If you say you’ve gone through your entire Tufts career without attempting to blaze through Sudoku in the middle of a lecture, you are a liar. And if in fact you are telling the truth, you cannot deny that you have, at one point, spent half an hour struggling with a seven-letter word for “Sturgeon yielding expensive caviar” during a solo lunch in Carmichael.

By making us look like we’re busy and don’t need friends, the Daily’s Word Jumble is also a wonderful resource for avoiding communication with classmates.  It’s just mind tickling enough to distract from the awkward silence of an empty classroom, but not so challenging that you end up in tears.

And if you really feel the need to break the ice, you can always chortle at “Married to the Sea.” Hopefully this will invite someone to ask you why the hell you’re snorting into the newspaper (this is a classic pickup line that has been used many a time at Tufts and it is the reason for many of the relationships you see around campus).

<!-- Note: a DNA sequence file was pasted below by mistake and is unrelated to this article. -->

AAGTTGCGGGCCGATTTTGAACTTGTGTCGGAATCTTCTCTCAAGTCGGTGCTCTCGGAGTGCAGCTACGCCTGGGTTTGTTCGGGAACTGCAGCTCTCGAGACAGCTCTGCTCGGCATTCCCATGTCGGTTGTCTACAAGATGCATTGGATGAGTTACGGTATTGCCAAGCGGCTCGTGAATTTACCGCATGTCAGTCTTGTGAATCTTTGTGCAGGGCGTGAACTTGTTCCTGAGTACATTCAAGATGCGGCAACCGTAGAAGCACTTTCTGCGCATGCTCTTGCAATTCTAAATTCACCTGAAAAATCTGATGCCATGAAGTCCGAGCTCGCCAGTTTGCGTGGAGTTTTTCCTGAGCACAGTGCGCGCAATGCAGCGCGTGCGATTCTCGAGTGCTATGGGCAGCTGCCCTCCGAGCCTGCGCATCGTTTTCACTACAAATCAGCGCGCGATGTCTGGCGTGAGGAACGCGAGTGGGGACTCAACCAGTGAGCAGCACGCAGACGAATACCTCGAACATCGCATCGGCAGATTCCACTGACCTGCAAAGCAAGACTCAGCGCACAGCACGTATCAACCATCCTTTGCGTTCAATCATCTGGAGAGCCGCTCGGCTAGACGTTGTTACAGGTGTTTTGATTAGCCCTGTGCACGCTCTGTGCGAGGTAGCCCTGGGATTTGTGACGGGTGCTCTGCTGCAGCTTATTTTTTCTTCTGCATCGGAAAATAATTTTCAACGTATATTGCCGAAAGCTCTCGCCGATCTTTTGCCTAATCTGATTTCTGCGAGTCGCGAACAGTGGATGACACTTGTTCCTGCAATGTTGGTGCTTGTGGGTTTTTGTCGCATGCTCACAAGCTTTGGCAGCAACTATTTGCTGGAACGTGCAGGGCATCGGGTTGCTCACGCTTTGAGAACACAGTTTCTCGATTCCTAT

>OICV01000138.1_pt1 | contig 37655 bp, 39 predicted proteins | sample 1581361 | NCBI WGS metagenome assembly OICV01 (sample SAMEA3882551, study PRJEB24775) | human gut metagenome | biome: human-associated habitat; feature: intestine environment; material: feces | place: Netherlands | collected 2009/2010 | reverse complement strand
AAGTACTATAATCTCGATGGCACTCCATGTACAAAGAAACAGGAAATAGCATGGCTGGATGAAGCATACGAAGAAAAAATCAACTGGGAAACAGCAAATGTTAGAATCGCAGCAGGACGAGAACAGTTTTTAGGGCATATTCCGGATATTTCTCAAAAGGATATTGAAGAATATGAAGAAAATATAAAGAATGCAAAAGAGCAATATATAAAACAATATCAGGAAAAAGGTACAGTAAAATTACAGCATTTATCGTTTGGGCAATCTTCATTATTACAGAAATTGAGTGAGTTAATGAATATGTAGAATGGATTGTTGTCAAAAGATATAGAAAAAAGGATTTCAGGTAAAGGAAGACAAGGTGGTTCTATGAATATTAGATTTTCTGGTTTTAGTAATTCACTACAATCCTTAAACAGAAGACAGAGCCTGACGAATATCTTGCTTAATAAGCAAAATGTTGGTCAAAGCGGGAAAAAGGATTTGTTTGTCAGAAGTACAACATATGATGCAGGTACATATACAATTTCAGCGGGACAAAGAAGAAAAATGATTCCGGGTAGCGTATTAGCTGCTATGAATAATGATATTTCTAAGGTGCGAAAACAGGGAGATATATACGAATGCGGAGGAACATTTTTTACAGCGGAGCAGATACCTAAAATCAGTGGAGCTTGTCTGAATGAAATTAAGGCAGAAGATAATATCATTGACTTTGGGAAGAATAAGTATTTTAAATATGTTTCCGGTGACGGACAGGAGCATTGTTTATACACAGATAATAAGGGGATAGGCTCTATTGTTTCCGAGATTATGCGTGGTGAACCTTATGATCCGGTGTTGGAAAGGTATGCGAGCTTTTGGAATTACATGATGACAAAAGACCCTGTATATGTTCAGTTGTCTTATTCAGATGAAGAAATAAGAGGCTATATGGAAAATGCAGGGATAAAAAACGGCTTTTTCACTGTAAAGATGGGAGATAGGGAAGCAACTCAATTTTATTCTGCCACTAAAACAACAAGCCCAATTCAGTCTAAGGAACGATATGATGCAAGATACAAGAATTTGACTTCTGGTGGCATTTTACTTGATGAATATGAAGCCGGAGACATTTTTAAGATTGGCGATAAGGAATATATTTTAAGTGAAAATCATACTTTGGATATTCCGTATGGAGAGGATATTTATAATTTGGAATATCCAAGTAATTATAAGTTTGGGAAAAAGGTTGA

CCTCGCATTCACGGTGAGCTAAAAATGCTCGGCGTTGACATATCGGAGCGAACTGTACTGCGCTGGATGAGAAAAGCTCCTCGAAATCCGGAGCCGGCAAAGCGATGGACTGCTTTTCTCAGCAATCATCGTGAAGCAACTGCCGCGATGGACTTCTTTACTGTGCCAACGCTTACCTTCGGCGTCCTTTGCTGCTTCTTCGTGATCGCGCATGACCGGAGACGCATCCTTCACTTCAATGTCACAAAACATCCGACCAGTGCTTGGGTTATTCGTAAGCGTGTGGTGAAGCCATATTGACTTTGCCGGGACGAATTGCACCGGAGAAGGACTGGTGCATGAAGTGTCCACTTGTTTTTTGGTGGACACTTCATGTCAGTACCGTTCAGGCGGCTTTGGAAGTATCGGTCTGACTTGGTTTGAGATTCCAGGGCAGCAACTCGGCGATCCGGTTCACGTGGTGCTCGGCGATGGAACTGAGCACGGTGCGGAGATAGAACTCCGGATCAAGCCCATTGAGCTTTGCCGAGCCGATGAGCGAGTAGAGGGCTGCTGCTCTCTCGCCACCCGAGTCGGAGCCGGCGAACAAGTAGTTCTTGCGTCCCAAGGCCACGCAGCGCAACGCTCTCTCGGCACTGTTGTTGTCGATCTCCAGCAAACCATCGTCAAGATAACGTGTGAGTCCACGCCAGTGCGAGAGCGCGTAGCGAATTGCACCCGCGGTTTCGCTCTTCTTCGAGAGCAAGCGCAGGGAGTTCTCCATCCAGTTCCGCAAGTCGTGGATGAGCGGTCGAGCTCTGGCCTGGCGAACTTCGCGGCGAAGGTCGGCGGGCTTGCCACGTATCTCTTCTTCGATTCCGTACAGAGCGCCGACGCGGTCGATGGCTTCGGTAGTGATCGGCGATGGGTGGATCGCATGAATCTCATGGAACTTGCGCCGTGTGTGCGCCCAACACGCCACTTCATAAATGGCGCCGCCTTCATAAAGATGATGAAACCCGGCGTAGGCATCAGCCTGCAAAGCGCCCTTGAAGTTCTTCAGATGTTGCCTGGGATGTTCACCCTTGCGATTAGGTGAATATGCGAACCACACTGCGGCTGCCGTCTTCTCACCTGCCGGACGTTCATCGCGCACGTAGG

43. Using Houses as Department Buildings

Bolles House

Freshmen, complain all you want about the monstrous hill you have to climb every day to class but just admit it: our campus is tiny. Everything is basically within a fifteen minute walk. Though this keeps our pre-arthritic knees happy and healthy, there are some trade-offs. Our small campus means that our department buildings are closer to each other; but this also means that some of our meetings with our academics occur in neighborhood houses converted into university space.